Beginners learn Laravel in two ways. One is to obediently fill the program into the MVC framework, resulting in abnormal enlargement of controller and model, which will be difficult to maintain in the future. One is that you often don’t know which class to write your program in, because traditional PHP is a page per file. This article presents a medium to large project architecture that is most suitable for Laravel, easy to maintain, easy to scale, easy to reuse, and easy to test.


Laravel 5.1.24

Controller is too big

Due to RoR, beginners often think of MVC architecture as model, View, controller:

  • A Model is a database.
  • The Controller is responsible for communicating with HTTP, calling model and View.
  • View is HTML.

If you follow this definition, where do these requirements go?

  1. Send Email, use external API.
  2. Logic written in PHP.
  3. Convert the display format as required.
  4. Whether to display certain data on demand.
  5. Display different information as required.

Among them, 1 and 2 belong to business logic, while 3, 4 and 5 belong to display logic. According to the common definition of MVC, model is database, and view is HTML, all the above requirements can not be written in model and View, but only in controller.

Therefore, beginners begin to write a large number of programs in the controller, resulting in the controller is too large to maintain.

Model is too big

When you move logic from Controller to Model, controller gets thinner but Model gets fatter, and model goes from representing databases to being burdened with business logic and display logic, and the results get even worse.

Does Model represent a database? Think of it as the Eloquent Class. The database logic should be stored in repository, which is why Laravel 5 no longer has a Models directory, just the root of the app, Eloquent Class.

Medium to large project architecture

So how do we write that? Don’t limit our thinking to MVC:

  1. Model: Just use it as the Eloquent class.
  2. Repository: Assists the model, handles the database logic, and then injects it into the Service.
  3. Service: Secondary controller, handles business logic, and then injects into controller.
  4. Controller: receives HTTP requests and invokes other services.
  5. Presenter: Handles the display logic and then injects it into the view.
  6. View: Binding data to HTML using blade.

Blue is the original MVC, and purple is the focus of this article: Repository, Service, and Presenter patterns.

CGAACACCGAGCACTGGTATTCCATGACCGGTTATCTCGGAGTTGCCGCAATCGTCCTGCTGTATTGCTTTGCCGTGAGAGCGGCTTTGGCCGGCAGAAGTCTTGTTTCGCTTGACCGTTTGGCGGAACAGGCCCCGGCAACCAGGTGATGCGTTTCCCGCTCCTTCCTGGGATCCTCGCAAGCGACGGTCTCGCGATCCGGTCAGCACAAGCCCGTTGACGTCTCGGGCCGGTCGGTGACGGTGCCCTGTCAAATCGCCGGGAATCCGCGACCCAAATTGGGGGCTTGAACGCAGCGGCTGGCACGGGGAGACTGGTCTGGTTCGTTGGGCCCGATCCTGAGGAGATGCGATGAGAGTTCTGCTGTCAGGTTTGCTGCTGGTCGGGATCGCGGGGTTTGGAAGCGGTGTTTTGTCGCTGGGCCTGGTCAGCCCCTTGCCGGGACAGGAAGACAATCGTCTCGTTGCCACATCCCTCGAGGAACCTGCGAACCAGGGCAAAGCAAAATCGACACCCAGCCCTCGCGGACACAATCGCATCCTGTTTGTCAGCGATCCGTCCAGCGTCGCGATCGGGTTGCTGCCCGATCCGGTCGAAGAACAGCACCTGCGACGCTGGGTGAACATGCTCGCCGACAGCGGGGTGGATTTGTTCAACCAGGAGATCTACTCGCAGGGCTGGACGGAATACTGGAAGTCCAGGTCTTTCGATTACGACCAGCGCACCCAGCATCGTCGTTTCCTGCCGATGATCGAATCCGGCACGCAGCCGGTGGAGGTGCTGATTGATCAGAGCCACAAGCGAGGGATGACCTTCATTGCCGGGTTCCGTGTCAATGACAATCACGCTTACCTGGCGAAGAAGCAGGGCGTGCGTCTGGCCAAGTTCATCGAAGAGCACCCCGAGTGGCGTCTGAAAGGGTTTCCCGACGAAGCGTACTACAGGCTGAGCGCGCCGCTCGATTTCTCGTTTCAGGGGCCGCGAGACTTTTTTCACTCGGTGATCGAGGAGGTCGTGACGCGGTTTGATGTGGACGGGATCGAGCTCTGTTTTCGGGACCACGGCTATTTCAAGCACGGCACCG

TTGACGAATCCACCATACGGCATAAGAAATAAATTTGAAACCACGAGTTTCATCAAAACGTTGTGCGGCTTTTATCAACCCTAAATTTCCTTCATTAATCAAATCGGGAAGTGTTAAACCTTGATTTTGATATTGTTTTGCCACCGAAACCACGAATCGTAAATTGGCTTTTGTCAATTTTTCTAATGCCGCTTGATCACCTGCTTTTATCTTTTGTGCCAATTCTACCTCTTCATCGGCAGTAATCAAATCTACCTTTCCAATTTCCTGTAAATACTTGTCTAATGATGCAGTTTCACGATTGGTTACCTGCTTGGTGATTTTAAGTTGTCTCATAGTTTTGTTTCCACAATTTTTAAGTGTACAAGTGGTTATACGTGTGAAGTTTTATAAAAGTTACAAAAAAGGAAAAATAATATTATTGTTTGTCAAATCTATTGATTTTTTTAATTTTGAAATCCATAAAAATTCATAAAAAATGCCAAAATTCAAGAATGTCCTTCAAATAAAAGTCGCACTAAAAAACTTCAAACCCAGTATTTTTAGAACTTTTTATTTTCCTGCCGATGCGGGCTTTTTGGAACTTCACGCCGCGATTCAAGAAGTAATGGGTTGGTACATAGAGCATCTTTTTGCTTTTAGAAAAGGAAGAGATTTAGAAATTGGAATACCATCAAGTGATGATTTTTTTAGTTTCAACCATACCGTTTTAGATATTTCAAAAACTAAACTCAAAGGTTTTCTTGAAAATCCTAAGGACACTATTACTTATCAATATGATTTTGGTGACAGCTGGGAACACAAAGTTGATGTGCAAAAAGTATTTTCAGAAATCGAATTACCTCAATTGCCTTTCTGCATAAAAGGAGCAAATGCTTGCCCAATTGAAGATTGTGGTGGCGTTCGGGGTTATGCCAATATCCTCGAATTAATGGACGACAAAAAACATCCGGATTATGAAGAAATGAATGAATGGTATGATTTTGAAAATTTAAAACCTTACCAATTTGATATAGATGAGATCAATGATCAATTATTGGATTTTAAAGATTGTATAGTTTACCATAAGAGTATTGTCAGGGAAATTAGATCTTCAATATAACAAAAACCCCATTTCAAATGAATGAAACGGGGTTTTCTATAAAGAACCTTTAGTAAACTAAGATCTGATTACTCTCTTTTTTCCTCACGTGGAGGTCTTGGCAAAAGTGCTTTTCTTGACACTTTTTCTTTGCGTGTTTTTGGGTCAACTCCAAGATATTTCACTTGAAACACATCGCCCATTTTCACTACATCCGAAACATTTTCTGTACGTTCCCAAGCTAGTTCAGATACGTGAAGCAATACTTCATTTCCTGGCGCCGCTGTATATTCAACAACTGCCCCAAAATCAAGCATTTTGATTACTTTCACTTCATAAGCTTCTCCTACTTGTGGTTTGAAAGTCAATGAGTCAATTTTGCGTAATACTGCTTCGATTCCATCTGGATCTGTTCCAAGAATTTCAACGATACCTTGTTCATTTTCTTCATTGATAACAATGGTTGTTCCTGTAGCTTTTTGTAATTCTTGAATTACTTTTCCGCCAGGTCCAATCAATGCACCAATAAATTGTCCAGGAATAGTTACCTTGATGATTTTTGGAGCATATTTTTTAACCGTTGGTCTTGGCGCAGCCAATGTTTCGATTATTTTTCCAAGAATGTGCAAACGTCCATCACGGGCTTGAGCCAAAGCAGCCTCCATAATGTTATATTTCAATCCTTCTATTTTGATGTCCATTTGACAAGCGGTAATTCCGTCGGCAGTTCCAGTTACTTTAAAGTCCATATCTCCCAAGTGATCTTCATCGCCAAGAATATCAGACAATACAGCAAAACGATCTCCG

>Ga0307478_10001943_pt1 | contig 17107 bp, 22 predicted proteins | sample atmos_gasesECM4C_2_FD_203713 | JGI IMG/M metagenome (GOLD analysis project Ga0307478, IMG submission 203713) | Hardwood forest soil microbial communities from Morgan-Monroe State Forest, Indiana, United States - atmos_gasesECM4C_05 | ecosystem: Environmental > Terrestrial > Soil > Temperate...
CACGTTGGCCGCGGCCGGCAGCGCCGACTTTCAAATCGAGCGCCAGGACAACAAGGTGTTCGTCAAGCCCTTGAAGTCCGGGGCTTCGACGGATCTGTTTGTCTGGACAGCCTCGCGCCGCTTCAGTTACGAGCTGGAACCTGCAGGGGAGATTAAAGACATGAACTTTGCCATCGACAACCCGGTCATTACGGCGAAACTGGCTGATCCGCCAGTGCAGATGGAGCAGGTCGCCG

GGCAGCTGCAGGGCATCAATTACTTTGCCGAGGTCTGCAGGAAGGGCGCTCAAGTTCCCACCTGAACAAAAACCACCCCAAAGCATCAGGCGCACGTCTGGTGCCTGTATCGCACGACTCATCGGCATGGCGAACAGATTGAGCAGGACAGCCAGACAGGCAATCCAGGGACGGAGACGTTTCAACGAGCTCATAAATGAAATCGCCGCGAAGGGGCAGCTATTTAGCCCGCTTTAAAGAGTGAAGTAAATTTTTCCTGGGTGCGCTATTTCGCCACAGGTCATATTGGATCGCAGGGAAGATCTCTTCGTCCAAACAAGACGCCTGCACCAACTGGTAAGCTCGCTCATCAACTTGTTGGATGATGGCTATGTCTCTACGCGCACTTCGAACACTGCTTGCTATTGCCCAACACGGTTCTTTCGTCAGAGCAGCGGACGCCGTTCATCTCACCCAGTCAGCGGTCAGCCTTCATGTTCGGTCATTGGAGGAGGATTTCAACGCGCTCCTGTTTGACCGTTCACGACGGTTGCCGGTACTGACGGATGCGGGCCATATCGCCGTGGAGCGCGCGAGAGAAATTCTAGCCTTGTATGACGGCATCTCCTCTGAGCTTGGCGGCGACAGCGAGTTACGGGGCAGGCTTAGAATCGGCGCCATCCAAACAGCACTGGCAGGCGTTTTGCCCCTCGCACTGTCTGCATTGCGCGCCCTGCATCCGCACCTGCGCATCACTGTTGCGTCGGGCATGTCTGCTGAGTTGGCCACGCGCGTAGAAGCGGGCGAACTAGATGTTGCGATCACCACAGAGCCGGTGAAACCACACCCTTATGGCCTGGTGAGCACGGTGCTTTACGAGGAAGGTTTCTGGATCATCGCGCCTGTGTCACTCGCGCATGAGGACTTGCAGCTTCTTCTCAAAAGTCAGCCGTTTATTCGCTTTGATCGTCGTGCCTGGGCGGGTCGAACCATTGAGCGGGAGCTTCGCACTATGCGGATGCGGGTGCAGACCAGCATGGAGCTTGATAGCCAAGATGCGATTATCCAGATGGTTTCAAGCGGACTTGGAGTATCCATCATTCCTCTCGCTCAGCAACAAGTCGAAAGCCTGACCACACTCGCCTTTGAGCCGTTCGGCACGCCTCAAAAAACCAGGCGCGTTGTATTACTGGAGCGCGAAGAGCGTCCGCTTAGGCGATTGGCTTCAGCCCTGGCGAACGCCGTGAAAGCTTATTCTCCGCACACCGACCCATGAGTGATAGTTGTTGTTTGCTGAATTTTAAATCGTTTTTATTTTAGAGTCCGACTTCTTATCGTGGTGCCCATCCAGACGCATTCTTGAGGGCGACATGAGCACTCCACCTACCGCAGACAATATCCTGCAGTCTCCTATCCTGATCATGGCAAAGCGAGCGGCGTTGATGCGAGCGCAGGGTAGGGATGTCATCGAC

The arrow indicates the direction of object dependency injection. 1 1 For details about dependency injection, see Discussing dependency Injection in Depth

We can see that the MVC architecture is still in place due to SOLID’s single responsibility principle and dependency inversion principle:

  1. We separated the database logic from the Model, assisted the Model by repository, and injected the Model dependencies into repository.
  2. We separate the business logic from the Controller, with service assisting the Controller and injecting the Service dependency into the Controller.
  3. We separate the display logic from the View, give presenter assistance to the view, and inject presenter dependencies into the view.

Build directory

inappDirectory creationRepositories.ServicesPresentersDirectory.

Don’t be afraid to create directories other than the Laravel default directory. According to SOLID’s single responsibility principle, the more class features, the more responsibilities, and therefore the more violations of the single responsibility principle, so you should break up your program into smaller parts, each with its own unique functionality. Instead of a single class, you should not have just three MVC parts. Create a directory for your needs and put the appropriate classes in that directory, as long as our class has a namespace to help us classify them.


Due to the lack of space, a separate article will discuss repository. Please refer to how to use the Repository schema.


Due to the lack of space, service will be discussed in a separate article. Please refer to how to Use service Mode.


Due to the lack of space, presenter will be a separate article for discussion. Please refer to how to use Presenter mode?

Unit testing

Because model, View, and Controller dependencies are now separated and use dependency injection, each part can be unit tested separately. Mock repository to test a Service. You can mock other services as well.

A Presenter can also run unit tests alone and mock other services without having to run acceptance tests to test the display logic.


  • The architecture discussed in this article is just the beginning. You can add as many directories and classes as you need. When you find that your MVC is violating the SOLID principles, you can take the class apart and refactor it.

    1. Create a new class or interface.
    2. Inject dependent object dependencies into class.
    3. Handles his responsibilities within class.
    4. Inject a class or interface into a Controller or view.
  • Finally, unit tests are used to test whether the refactored architecture results in the same way as the original requirements.